Technical debt is a burden on software innovation that we would rather avoid, and certainly clean up whenever possible. However, in most organizations, people don’t prevent technical debt nearly as much as they should, and they rarely get the time to clean it up.

Why, then, if there are clear incentives to deal with technical debt, is it a rampant problem?

This session focuses on how to deal with technical debt on several levels, including the individual developer, the team, the software value stream, and the larger organization.

While technical debt may manifest itself in a developer’s IDE, the problem starts long before the developer decides to copy and paste some code, or creates an overly-complex and under-documented class. The pressures on teams and individuals to take on more debt than they should come from many sources so the solutions to the technical debt problem must extend beyond the team.

As a result, this presentation takes an eclectic approach. Some of the highlights include the following:

  • An overview of technical debt. This section draws on various concepts from software economics to explain why a little bit isn’t necessarily bad, but more than a little can be awful.
  • The triumph of short-term thinking. The Technical Debt Initiative created the Dice Of Debt game to demonstrate the importance of making long-term investments in reducing debt. This game is always a highly effective starting point for discussion of the reasons why people get stuck in the short-term thinking that increases debt.
  • The steps required to deal with technical debt, and the costs of both remediation and non-remediation. This section draws heavily on the work of the Technical Debt Initiative.
  • The distorting effect of technical debt on the team and the value stream. Cynefin and other theories of complexity are major elements in this part of the discussion. You may recognize the dysfunctions of your organization in this section.

The discussions of these topics include strategies that have worked for teams fighting technical debt.

For example, how can you use a simulation like Dice Of Debt, or the software economics of technical debt, to make a case to executives and middle managers that the investment in reducing debt is worth making?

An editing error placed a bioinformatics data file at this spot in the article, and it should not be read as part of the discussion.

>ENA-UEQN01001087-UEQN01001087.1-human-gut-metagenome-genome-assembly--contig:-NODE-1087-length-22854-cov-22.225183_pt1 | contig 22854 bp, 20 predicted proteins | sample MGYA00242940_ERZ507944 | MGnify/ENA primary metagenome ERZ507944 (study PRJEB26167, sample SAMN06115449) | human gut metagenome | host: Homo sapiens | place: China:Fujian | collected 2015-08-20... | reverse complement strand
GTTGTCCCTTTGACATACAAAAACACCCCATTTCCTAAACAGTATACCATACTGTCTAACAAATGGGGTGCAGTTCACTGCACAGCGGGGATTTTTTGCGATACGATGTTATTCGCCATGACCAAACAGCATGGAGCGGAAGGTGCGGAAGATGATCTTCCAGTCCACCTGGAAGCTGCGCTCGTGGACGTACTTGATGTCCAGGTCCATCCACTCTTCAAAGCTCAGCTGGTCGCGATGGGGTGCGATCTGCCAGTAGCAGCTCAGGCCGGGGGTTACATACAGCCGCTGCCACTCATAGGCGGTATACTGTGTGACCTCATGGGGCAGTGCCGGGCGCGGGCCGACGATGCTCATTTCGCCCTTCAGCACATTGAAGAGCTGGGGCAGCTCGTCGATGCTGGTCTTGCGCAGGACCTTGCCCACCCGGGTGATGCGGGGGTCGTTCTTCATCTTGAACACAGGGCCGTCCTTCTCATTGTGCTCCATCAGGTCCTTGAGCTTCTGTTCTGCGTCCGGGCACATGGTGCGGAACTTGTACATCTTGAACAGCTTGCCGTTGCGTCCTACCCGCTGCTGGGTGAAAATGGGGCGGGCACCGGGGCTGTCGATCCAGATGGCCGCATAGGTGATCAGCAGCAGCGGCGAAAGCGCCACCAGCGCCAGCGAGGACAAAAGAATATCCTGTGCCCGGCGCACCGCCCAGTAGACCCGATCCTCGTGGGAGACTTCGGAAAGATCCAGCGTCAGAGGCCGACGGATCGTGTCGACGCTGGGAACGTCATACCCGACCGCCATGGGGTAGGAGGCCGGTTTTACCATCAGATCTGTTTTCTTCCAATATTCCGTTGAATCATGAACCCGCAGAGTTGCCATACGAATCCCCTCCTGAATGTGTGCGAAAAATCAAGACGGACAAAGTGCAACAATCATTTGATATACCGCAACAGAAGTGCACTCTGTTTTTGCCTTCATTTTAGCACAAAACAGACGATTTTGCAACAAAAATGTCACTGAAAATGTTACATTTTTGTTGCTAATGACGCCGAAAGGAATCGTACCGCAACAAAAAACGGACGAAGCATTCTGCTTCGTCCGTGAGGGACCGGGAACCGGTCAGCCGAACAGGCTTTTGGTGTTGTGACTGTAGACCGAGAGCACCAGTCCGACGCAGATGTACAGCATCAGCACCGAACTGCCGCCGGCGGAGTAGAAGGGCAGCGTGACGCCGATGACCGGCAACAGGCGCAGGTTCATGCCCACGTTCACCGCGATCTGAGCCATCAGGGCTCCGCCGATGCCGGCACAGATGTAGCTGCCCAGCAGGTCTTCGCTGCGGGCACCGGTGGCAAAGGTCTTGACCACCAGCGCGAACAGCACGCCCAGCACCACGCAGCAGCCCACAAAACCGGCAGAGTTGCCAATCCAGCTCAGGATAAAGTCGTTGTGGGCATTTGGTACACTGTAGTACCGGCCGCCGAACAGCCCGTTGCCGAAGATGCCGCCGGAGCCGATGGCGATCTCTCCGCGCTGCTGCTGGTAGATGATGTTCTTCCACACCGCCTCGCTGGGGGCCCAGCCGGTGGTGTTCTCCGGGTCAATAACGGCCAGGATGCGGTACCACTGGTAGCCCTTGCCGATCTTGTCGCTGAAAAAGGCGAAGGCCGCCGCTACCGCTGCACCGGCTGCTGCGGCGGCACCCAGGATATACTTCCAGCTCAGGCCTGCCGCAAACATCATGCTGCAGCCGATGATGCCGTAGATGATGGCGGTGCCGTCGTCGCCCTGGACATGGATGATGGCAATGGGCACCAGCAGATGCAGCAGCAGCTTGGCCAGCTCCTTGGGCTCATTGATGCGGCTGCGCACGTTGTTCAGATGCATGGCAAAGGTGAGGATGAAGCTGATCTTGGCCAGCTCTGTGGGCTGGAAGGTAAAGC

Additional Resources

About the Speaker(s)

Declan Whelan, declan@leanintuit.com. Declan is an agile consultant, co-founder of Leanintuit and a director at the Agile Alliance. Declan works with organizations to improve their products and services through agile and lean practices. His personal mission is to change the conversation around technical debt. Rather than viewing is a technical problem to be fixed we need to view it as valuable feedback of the health of our organizations. We can use these health checks to improve our product and service delivery.

Tom Grant is an independent consultant (GameChange LLC) who help clients break through the barriers to successful software innovation. In his practice, he combines Agile, Lean, and serious games to change the rules of innovation when they're not working as well as they could. Tom has worked with a wide variety of clients, from Fortune 100 companies to start-ups, from IT to software companies. Some of Tom's areas of specialization include technical debt, Lean and Agile, management and leadership, Agile in highly regulated industries, requirements, tools, and frameworks. Tom's great passion is using serious games in Agile to get better customer insights, test strategies through simulated outcomes, adopt new practices and principles through experiential learning, and make smarter decisions. Tom is a contributor to the Agile Alliance's working group on technical debt. Previously, Tom has worked as practice director at Cutter Consortium, as a consultant at Net Objectives, and an analyst at Forrester Research. A native Californian, Tom now lives in Washington, DC.